I’ll look forward to watching Amaël, and his BMC Racing team mates, in the Tour of the Basque Country, which I’ll be following live and riding some of the parcours.
Sheree: Places on the French squad in an Olympic year will be keenly contested. Do you harbour any Olympic ambitions? What about the World Championships in Valkenburg? I seem to recall you rode for the French Squad at the 2007 World Championships in Stuttgart.
Amaël: About the Olympics, the route doesn’t suit me. So I prefer to keep aiming for a spot at the World Championships. I already did it twice 2007 and 2008. And this year, I would again like to support the national team.
And, finally, Amael has an enviably, and I suspect naturally, slim physique. But, nonetheless, I’m still going to ask him for a few tips.
Sheree: How do you maintain your racing weight? Describe what you eat in a typical day. Are there certain foods you avoid? Does BMC have its own nutritionists and chefs?
Amaël: Weight is always a problem for cyclists. Of course, the skinnier you are, the better you climb. But you still need to eat a lot to have the energy your body needs! We have a chef with BMC, who is really good. [No good submitting your resume Sheree – Ed.] We can ask whatever we want to load ourselves with before and after a race. But we still need to be careful, especially during summertime, to eat meals which are easily digestible for us. And everybody is different. For example, I avoid eating any kind of animal milks and meals with gluten. Just to exclude those things and eat normally allows me to lose weight. Strange, isn’t it?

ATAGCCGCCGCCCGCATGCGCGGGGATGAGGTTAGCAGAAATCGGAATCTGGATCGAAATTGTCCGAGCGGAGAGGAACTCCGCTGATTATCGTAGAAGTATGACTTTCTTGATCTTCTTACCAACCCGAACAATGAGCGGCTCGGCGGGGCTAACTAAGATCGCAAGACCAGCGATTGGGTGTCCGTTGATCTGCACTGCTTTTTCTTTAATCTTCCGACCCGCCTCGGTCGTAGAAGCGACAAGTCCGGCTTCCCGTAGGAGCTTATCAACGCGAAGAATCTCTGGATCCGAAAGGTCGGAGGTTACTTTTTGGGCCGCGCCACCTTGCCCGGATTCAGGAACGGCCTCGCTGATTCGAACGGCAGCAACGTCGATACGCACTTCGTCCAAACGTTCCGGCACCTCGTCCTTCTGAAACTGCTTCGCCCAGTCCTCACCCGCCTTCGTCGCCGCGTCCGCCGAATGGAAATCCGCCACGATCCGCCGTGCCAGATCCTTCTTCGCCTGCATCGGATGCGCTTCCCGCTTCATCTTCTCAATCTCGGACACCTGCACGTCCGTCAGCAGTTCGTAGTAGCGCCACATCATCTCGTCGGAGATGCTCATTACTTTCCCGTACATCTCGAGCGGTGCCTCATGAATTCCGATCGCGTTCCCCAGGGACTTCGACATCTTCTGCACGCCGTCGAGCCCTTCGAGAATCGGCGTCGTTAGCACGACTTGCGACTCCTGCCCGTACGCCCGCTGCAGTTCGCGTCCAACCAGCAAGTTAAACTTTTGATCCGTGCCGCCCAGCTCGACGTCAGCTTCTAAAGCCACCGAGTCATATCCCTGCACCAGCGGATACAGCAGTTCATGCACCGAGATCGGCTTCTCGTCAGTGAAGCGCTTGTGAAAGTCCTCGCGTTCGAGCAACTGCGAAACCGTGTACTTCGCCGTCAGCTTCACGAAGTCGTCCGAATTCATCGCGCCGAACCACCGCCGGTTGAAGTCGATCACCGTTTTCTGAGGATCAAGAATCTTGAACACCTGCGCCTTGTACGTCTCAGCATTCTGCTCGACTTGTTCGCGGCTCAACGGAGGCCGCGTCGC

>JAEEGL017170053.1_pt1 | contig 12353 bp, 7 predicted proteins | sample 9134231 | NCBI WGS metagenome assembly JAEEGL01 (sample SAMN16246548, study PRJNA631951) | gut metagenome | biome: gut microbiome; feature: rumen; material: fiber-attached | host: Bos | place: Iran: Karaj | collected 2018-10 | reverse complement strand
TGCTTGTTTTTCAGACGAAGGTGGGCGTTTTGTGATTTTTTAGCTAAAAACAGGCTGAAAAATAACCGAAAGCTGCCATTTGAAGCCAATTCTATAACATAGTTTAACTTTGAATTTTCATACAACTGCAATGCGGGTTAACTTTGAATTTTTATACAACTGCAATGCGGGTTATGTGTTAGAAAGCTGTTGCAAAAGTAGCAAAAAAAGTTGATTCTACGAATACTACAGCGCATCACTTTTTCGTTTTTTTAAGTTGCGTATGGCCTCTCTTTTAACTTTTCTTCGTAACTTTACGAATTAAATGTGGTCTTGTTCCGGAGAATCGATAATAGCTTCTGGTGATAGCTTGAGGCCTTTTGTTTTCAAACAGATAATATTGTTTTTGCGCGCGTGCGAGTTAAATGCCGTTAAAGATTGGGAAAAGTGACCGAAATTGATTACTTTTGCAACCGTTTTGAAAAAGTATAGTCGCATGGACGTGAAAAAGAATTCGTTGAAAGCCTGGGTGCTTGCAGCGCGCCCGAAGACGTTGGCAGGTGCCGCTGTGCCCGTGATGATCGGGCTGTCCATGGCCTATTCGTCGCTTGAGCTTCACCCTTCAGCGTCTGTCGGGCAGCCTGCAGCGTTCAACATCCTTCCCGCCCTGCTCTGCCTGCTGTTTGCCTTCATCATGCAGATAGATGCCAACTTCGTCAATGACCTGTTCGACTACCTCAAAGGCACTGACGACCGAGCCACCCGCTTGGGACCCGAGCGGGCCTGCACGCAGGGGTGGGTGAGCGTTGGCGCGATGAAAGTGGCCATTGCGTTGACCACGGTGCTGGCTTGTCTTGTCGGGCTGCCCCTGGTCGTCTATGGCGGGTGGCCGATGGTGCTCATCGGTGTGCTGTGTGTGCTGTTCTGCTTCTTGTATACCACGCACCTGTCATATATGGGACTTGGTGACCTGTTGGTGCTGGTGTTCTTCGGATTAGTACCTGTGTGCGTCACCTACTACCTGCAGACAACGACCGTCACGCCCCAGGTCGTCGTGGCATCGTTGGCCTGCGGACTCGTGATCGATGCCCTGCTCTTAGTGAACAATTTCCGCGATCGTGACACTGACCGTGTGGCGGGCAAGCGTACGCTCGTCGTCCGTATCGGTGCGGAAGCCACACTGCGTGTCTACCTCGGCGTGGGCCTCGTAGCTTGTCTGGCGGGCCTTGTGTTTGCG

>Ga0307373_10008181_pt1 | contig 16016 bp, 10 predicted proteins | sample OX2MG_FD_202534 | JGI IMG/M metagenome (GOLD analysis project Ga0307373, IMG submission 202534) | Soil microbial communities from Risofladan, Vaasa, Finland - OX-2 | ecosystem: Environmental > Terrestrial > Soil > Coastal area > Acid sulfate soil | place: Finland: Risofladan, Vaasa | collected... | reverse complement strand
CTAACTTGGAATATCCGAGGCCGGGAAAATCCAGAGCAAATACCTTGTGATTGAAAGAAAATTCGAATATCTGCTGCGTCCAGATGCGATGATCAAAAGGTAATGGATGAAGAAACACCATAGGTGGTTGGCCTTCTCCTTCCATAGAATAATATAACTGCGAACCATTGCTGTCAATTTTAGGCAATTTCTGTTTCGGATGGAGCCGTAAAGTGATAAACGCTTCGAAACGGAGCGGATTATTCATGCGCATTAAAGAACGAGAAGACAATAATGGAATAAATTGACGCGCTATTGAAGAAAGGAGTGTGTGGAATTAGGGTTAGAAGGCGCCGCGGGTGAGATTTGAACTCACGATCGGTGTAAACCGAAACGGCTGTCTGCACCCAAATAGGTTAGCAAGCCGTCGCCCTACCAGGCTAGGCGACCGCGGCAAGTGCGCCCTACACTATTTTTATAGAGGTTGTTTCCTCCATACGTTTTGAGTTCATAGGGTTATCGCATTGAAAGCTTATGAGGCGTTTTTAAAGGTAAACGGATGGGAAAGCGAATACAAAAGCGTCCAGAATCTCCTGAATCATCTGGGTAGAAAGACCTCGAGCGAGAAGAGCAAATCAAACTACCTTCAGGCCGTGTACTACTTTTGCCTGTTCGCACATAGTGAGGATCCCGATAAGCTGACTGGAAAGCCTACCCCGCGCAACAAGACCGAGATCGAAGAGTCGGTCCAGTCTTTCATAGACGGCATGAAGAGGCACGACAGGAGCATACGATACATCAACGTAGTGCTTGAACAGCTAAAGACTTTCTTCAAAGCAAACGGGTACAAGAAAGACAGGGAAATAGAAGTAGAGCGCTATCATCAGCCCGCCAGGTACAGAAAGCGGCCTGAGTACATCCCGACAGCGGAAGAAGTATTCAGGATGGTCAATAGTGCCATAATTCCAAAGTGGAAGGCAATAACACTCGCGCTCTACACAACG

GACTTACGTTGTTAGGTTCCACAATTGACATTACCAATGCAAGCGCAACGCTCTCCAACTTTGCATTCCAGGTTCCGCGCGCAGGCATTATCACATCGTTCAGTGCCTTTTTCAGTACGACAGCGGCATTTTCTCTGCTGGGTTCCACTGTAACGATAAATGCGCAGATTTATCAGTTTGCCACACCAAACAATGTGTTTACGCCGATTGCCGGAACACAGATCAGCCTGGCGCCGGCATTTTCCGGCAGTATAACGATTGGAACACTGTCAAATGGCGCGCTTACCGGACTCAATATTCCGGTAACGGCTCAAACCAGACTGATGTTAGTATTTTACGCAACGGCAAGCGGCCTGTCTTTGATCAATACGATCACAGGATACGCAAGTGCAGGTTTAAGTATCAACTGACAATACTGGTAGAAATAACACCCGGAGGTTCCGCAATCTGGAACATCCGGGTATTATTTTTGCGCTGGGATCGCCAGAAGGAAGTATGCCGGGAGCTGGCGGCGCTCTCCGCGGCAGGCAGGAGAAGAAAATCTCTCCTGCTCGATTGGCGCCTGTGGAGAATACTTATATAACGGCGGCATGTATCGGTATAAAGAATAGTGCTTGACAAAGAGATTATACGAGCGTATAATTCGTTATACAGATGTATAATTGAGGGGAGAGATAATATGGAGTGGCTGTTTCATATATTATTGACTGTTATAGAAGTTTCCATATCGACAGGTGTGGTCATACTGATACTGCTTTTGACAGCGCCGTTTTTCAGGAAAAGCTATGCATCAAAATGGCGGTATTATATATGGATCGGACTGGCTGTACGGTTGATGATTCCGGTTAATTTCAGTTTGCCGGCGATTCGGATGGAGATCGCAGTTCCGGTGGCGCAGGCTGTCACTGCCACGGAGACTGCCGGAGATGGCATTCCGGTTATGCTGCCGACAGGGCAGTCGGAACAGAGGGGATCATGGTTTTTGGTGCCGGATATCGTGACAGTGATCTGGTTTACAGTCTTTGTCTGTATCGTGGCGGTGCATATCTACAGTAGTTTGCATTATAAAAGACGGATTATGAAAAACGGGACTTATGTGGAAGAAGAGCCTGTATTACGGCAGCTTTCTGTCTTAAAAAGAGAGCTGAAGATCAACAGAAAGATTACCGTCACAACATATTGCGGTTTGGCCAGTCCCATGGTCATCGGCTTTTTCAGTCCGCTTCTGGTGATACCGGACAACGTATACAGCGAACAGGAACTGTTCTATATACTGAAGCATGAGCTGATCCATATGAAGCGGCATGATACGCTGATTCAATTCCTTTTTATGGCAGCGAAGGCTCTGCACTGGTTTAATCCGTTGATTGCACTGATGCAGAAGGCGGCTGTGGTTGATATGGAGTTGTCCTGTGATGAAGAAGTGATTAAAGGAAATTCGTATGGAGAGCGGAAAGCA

Sheree: No, it’s not strange, but I suspect burning thousands of calories tearing up the roads helps too!
As Paris-Nice edges closer to the finish and territory that’s very familar to Amaël, we might see him in a breakway. But it’s more likely that he’ll continue to ride in support of his team mate Tejay Van Garderen, who’s wearing the best young rider’s jersey and is lying sixth on GC, having lost a couple of places on yesterday’s stage five finish into Mende. Before today’s stage into Sisteron, Amaël’s lying 62nd overall having lost a packet of time in the wind-induced havoc of stage two. Meaning he’ll be no threat to the leaders if he does have an opportinity to slip away.
Sheree: Finally, Amaël thank you for your time, for sharing with us some precious memories, future ambitions and a few all-important diet tips. Everyone here at VeloVoices wishes you good luck for the rest of the season, and we’ll be keeping a keen eye both on your results and those of BMC. We’d also like to thank Blandine Roquelet of BMC Racing Team for her assistance in facilitating the interview.